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Topic: Which Zelda game has the best (x)?

Posts 121 to 130 of 130

Haru17

@subpopz No one should actually try playing an MMO, but I played WoW for like 4 years for what it's worth.

On having a poor understanding of things though, you should probably realize that genres are not defined by what the words actually mean but by how the influential works within them choose to implement them.

MMO means massively multiplayer online, but what MMO actually means is an online game that uses auto attacking, 'action bars,' fetch quests, and "YOU are special." If it didn't people would refer to Destiny as an MMO, which it technically is but people think of it differently because it's actually fun to play in part.

And no, Zelda stories aren't all as bad as Breath of the Wild and Shulk Chronicles. In Twilight Princess Midna actually does things unlike Princess Zelda and is an actor in the plot, in Majora's Mask people have lives that go on regardless of whether Link is there or not, and in The Wind Waker Tetra and the King have their own agendas and act on them alone and by helping the player. There's a difference between 'other characters do literally nothing' and 'it's a game with one playable character who does all the gameplay.' You'll find it if you look for it.

Capcom Nintendo Life Community Manager

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Ralizah

@Dezzy That's definitely a fair criticism. I personally thought the non-linear flashback delivery method for the back story fit well with the game's structure and tone in general, but I could see it disappointing someone who wanted a big, well-paced and linear narrative like one usually gets with Zelda games. And while I appreciated the way the story was structured here, I wouldn't necessarily want to see it become the series standard.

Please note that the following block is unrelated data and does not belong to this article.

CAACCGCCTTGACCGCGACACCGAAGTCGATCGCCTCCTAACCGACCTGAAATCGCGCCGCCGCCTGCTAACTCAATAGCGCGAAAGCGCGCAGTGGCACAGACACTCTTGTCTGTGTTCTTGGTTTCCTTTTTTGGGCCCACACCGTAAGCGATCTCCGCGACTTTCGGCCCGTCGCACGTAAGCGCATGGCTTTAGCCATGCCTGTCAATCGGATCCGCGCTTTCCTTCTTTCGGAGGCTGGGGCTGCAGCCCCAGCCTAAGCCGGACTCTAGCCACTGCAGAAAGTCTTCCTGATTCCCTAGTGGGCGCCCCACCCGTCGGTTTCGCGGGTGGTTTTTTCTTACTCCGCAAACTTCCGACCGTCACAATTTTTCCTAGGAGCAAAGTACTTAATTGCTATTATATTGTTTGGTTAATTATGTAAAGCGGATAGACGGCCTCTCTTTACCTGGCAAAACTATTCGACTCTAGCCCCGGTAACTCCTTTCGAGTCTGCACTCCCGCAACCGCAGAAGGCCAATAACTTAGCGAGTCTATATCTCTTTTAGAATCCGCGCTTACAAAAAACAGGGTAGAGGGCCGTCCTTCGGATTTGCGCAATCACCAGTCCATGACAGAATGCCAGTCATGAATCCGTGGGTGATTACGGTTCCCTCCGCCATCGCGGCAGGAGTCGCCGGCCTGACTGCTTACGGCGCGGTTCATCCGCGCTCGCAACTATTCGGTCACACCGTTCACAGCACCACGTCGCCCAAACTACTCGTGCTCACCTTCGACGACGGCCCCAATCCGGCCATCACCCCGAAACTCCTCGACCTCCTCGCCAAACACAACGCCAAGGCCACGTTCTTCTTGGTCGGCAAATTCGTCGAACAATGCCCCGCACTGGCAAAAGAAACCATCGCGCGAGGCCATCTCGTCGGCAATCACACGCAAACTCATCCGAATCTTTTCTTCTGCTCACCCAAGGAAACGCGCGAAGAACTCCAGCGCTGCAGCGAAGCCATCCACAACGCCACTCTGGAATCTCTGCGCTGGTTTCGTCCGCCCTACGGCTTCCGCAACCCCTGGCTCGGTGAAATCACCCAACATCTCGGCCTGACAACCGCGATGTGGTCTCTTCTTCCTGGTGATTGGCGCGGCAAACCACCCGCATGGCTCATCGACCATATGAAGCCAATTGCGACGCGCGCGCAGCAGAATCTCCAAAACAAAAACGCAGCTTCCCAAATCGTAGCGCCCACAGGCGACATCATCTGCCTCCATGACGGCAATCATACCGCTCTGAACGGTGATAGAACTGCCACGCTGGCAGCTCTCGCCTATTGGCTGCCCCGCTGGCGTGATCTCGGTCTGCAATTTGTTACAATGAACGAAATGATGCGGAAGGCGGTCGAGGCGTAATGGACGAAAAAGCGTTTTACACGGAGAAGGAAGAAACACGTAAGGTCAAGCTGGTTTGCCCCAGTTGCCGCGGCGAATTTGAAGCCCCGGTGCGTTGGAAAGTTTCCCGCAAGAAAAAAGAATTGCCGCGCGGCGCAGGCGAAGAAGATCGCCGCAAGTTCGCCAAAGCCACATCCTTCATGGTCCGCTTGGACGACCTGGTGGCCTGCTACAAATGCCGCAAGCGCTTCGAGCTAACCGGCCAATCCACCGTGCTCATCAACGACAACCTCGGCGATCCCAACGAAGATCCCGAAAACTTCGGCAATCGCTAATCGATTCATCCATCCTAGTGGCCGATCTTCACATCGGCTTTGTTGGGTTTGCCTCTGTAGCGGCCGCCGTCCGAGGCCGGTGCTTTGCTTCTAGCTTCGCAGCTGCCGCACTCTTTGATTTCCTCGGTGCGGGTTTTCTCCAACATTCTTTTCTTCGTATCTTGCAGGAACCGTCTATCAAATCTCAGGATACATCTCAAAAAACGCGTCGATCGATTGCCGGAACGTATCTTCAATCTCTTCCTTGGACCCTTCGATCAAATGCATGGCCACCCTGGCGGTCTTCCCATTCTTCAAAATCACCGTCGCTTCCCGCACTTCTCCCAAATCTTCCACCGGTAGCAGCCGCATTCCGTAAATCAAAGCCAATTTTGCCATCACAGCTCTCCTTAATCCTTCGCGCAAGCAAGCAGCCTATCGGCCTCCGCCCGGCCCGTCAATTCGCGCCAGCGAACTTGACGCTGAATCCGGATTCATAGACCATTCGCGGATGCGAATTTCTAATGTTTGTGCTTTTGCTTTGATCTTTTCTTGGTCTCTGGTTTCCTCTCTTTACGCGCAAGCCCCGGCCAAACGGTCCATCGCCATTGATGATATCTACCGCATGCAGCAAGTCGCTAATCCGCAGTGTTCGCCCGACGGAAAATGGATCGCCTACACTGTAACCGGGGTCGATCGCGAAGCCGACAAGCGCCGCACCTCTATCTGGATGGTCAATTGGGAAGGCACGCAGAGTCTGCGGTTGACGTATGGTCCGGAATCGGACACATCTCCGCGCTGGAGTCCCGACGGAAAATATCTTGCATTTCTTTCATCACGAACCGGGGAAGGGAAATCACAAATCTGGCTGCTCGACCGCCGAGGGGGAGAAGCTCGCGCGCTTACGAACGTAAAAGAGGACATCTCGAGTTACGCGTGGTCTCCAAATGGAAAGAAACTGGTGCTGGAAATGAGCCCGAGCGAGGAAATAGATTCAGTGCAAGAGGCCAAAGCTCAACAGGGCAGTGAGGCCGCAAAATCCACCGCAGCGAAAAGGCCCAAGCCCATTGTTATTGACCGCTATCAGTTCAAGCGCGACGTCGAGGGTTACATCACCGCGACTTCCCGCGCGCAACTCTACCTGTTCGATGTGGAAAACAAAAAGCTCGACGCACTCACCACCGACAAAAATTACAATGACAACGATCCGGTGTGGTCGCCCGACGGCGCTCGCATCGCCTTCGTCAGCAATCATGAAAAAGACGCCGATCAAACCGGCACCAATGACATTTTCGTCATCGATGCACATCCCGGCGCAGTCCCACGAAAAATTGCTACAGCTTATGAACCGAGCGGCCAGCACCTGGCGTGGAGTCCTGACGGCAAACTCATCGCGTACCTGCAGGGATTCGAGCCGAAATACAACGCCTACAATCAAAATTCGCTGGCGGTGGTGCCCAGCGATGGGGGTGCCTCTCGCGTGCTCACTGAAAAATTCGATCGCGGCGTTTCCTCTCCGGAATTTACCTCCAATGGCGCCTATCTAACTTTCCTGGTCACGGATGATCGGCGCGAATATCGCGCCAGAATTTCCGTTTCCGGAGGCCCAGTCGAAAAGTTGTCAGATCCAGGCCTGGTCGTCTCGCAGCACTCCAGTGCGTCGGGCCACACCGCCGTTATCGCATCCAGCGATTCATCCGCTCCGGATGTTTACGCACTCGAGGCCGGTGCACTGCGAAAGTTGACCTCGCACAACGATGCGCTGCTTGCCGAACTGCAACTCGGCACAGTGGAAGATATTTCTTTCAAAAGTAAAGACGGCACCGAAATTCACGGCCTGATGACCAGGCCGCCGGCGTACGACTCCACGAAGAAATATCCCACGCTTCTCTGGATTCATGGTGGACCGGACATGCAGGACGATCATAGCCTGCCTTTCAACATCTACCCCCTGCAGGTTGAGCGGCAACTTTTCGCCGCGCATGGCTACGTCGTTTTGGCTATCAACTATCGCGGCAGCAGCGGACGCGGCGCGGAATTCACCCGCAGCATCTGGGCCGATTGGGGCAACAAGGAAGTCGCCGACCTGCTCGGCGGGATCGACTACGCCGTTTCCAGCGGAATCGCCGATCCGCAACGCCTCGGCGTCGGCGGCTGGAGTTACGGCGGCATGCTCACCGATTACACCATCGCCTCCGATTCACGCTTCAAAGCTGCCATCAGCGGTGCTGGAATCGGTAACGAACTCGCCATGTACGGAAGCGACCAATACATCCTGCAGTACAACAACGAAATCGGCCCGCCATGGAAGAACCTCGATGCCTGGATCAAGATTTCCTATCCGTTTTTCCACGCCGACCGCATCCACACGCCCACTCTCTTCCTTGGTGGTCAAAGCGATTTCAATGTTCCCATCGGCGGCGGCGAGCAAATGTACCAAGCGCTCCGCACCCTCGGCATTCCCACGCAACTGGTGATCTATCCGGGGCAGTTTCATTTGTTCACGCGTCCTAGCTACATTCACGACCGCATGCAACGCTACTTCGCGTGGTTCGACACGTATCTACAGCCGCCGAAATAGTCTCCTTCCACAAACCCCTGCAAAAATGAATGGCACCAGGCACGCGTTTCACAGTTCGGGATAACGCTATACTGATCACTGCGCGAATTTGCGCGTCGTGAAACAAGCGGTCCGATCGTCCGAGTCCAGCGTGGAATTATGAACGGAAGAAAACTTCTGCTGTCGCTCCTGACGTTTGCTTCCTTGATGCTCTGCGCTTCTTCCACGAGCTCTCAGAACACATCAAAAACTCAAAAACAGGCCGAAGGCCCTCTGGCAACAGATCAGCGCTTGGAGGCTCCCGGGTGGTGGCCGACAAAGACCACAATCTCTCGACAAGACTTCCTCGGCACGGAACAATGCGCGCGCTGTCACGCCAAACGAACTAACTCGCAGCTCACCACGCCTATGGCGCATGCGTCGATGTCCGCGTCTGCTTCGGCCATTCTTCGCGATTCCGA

Edited on by Ralizah

Switch FC: SW-2726-5961-1794

subpopz

Haru17 wrote:

@subpopz No one should actually try playing an MMO, but I played WoW for like 4 years for what it's worth.

On having a poor understanding of things though, you should probably realize that genres are not defined by what the words actually mean but by how the influential works within them choose to implement them.

MMO means massively multiplayer online, but what MMO actually means is an online game that uses auto attacking, 'action bars,' fetch quests, and "YOU are special." If it didn't people would refer to Destiny as an MMO, which it technically is but people think of it differently because it's actually fun to play in part.

Are you kidding about how genres are defined? Cause it's hilarious to read this after your little thing about openworld games. I said the exact same thing to you, worded differently about open world games, the influence of having free range exploration and not by the letter of the words. But I guess you can just pick that to apply when it suits you, much like making up what defines a genre or defining a gameplay type by the hardware it runs on. And it's actually fairly obviously you only played WoW - a 13 year old MMO, since you define an entire genre by it.

Man, this thread got derailed. We know BotW wasn't the linear Zelda you wanted and you hate it, seemingly passionately. That doesn't mean it's an MMO or that other people can't like it without being told they only like it cause they bought into the marketing, don't like being asked to think and are ignorant.

Edited on by subpopz

subpopz

Haru17

@subpopz You're the one hurling insults at me here and making this thread about individuals, not games. And it's great you think I'm a hypocrite and all, but I do not remember the exchange you're talking about. Link it if you care to hear what I have to say. Or you could just keep up with the insults thing.

I don't see what's so out there about my point about genres. What people make in that genre define a genre. What is, is. It's a pretty broad and flexible point.

And again, because there seems to be confusion, I have not called Zelda Wii U an MMO in sincerity. I even think it's a good game, just not a good Zelda game.